Thousands of migrants poured into El Paso over the weekend

On Monday night, Victor Wilson was one of a few dozen migrants huddling in the snow and wind near a downtown bus terminal, all of them covered in tiny white blankets that did little to ward off the weather.

One of the thousands of migrants that jumped the Rio Grande into El Paso over the weekend was Wilson, a 46-year-old Creole guy from Nicaragua’s Corn Islands.

Now, with the temperature outside hovering around 45 degrees, he sought shelter in a nearby parking garage, bringing along a bag of potato chips and a 2-liter bottle of pineapple soda for the ride.

A group of approximately two dozen other migrants was also preparing to spend the night on the streets, some of them fashioning cardboard into a primitive tent and wrapping themselves in Red Cross blankets, so he lay his blanket over a piece of cardboard.

That’s when Rosa Falcon, a local of El Paso and a teaching assistant at a nearby elementary school, showed up at the garage and asked Wilson and four other migrants to stay the night in her house.

Wilson expressed his appreciation for being back on American territory and his relief at not having to spend another night in a parking garage.

As for how he was feeling, he remarked, “I feel terrific. I feel pleased because I know God is going to heal me.”

More than a thousand migrants, primarily from Nicaragua, Honduras, Guatemala, and the Dominican Republic, made the dangerous journey over the Rio Grande on Sunday between 4 and 8 p.m.

In December, the El Paso sector, which spans 268 miles from El Paso to New Mexico’s border with Arizona, had an average of 2,150 migrant interactions every day, according to Claudio A. Herrera-Baeza, a spokeswoman for the United States Border Patrol.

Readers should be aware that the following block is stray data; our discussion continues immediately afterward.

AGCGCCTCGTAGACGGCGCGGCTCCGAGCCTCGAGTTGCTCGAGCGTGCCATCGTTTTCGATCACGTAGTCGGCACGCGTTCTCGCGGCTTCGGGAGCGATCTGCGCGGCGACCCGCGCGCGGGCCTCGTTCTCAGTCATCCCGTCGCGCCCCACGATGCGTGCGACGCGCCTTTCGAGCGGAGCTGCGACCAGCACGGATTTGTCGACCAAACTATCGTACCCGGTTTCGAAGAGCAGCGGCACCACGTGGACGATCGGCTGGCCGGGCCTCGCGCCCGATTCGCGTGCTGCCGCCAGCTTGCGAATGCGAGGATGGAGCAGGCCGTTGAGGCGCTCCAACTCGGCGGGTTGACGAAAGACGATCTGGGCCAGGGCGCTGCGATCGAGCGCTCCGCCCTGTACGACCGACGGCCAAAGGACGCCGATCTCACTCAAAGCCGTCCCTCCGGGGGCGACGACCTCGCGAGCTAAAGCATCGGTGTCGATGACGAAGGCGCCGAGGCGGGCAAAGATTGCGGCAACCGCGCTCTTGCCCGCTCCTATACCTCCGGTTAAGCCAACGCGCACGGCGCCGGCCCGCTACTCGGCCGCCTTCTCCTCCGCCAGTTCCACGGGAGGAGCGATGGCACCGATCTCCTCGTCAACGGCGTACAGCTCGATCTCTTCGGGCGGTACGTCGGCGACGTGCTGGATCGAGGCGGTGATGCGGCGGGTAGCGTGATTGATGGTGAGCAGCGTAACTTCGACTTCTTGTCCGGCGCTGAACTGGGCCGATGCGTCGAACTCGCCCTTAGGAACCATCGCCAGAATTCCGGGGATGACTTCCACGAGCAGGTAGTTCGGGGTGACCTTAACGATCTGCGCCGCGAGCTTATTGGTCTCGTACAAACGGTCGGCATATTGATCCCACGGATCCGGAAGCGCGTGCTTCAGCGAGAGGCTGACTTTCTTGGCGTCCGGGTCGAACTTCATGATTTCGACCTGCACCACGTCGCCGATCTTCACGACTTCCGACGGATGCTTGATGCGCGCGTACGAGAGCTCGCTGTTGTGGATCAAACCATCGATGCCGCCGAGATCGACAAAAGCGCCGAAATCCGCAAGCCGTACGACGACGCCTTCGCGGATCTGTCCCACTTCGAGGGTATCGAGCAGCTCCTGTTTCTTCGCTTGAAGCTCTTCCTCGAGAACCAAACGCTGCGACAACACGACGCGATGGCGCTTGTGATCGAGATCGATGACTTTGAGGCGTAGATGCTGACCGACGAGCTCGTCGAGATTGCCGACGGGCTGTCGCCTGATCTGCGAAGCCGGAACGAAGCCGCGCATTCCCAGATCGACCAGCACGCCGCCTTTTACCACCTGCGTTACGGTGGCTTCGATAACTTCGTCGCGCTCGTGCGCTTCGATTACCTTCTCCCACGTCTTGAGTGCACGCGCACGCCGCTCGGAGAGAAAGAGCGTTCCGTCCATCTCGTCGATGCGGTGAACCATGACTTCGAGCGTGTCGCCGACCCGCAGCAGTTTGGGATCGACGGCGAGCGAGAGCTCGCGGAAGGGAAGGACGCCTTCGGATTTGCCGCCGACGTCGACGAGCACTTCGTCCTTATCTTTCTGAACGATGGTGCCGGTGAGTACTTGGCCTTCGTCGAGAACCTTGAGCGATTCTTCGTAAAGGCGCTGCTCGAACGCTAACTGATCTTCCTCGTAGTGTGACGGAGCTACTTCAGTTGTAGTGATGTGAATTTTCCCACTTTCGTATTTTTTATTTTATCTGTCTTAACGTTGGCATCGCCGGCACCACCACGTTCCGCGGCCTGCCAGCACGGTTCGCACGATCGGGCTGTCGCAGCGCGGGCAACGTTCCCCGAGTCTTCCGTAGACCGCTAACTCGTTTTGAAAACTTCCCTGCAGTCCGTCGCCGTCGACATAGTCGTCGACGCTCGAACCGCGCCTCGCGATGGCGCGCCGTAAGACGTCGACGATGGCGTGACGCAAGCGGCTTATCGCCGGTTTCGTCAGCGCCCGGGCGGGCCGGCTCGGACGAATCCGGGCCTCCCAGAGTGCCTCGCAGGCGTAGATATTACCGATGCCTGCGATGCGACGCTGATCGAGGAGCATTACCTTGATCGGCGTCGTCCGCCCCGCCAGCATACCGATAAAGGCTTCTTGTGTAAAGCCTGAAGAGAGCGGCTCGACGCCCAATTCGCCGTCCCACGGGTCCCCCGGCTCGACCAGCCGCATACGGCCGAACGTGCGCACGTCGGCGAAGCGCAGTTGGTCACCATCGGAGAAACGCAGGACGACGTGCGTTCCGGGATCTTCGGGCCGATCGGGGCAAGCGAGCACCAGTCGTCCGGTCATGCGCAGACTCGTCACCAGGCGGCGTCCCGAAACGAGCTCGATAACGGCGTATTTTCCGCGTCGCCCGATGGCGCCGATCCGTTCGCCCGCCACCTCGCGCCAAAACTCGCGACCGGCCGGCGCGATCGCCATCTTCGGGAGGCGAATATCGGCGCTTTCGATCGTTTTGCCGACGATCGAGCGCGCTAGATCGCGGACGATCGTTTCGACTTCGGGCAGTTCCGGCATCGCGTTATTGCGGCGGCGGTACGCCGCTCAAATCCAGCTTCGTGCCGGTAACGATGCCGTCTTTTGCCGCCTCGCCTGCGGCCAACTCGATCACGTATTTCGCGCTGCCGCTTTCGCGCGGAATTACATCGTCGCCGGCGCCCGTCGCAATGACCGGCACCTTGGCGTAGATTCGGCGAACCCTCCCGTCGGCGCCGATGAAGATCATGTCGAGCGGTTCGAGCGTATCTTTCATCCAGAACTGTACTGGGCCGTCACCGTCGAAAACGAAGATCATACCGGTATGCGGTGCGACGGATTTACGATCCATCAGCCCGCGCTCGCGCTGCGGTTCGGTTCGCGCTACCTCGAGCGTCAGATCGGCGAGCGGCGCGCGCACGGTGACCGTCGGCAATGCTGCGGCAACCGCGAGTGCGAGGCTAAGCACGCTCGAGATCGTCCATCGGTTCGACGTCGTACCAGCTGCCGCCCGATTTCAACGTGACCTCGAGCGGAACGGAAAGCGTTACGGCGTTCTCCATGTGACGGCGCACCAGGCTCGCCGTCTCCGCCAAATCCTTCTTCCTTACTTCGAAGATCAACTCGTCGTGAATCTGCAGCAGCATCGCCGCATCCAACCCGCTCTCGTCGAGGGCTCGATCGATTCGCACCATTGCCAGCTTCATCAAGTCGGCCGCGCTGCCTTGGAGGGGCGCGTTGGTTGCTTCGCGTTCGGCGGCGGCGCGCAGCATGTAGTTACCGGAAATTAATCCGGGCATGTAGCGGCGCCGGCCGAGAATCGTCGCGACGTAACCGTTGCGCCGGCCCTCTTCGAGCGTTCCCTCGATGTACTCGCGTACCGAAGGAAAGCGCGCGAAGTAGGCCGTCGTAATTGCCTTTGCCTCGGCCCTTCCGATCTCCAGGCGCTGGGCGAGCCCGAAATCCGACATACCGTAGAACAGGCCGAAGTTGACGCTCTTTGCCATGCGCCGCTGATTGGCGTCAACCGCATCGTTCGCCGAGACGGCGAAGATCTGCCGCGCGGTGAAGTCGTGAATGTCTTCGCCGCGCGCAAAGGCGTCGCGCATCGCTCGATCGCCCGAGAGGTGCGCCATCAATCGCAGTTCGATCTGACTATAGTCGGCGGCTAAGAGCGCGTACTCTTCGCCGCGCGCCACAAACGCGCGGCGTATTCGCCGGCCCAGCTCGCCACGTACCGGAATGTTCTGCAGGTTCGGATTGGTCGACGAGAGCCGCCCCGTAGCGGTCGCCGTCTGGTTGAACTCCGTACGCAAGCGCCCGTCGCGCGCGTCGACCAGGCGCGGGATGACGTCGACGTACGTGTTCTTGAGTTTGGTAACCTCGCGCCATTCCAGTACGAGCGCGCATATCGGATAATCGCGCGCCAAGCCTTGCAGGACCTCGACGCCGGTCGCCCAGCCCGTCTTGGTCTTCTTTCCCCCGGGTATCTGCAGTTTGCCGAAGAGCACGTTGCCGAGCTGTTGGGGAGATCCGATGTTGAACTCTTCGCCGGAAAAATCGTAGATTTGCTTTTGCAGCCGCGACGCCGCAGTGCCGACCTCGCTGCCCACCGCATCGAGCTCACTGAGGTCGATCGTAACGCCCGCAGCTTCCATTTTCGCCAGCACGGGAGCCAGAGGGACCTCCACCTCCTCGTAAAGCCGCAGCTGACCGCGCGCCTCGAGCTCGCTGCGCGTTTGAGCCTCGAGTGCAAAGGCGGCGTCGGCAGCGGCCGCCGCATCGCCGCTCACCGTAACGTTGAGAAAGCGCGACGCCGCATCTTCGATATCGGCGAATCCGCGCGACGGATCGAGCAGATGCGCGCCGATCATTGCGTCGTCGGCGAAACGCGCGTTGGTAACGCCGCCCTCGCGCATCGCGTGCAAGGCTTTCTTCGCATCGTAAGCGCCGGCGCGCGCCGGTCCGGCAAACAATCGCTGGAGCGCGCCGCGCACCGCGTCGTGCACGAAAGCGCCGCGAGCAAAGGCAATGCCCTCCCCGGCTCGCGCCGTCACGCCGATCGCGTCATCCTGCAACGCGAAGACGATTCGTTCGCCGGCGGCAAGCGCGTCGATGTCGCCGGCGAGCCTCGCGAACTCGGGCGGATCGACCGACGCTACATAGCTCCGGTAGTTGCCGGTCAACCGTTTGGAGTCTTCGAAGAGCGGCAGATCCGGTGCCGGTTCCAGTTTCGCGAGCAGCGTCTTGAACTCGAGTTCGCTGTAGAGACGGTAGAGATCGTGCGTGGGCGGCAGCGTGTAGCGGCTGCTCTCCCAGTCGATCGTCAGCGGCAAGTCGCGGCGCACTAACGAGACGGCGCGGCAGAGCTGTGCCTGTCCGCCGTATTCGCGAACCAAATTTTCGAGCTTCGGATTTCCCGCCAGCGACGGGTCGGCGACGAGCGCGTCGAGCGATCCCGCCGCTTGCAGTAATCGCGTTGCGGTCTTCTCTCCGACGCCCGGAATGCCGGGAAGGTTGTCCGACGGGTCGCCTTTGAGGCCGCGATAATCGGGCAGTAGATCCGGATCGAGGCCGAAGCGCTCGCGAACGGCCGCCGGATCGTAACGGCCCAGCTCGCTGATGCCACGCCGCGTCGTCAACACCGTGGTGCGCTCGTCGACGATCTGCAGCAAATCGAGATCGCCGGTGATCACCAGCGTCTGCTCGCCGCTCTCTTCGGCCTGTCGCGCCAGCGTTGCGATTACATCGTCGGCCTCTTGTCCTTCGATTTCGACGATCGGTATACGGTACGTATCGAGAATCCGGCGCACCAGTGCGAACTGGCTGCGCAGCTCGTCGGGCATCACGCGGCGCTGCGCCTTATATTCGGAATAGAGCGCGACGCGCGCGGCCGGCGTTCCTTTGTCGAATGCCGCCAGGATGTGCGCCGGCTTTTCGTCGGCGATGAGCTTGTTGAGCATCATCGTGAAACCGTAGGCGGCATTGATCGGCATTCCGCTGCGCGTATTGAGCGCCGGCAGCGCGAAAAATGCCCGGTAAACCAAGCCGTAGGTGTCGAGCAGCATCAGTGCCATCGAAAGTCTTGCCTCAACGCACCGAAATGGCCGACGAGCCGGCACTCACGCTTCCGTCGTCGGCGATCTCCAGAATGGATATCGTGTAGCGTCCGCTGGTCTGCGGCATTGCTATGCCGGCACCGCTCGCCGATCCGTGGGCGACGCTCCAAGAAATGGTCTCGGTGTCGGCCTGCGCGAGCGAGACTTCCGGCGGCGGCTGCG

It’s the latest chapter in a year that has broken all sorts of records along the Southwest border:

The number of times immigration officers interacted with migrants reached a record high during the fiscal year that concluded on September 30.

Nearly 1.4 million interactions between agents and migrants were documented only along the Texas-Mexico border.

During the 2020-21 fiscal year, 27% of all migrants were taken into custody more than once.

The number of repeat offenders for the fiscal year 2022 has not been made public by the federal government.

A seemingly endless line of migrants, stretching for what seemed like a mile on Monday morning, snaked between the river and the steel border fence as they waited to be taken into custody and processed by Border Patrol officers.

On the concrete that lines the riverbed, people lit small bonfires. Agents released an average of 398 migrants per day to local shelters, El Paso County institutions, or the streets between Friday and Sunday.

Over the past 30 days, that number has averaged out to 151 daily. Wilson was one of them; he claimed he fled Nicaragua because he couldn’t provide for his family of four (wife and two sons, aged 7 and 10) by fishing alone.

He has $300 every two months, but intends to make that much more in Florida, where a cousin will put him up for free, and he can work odd jobs to save up for a car.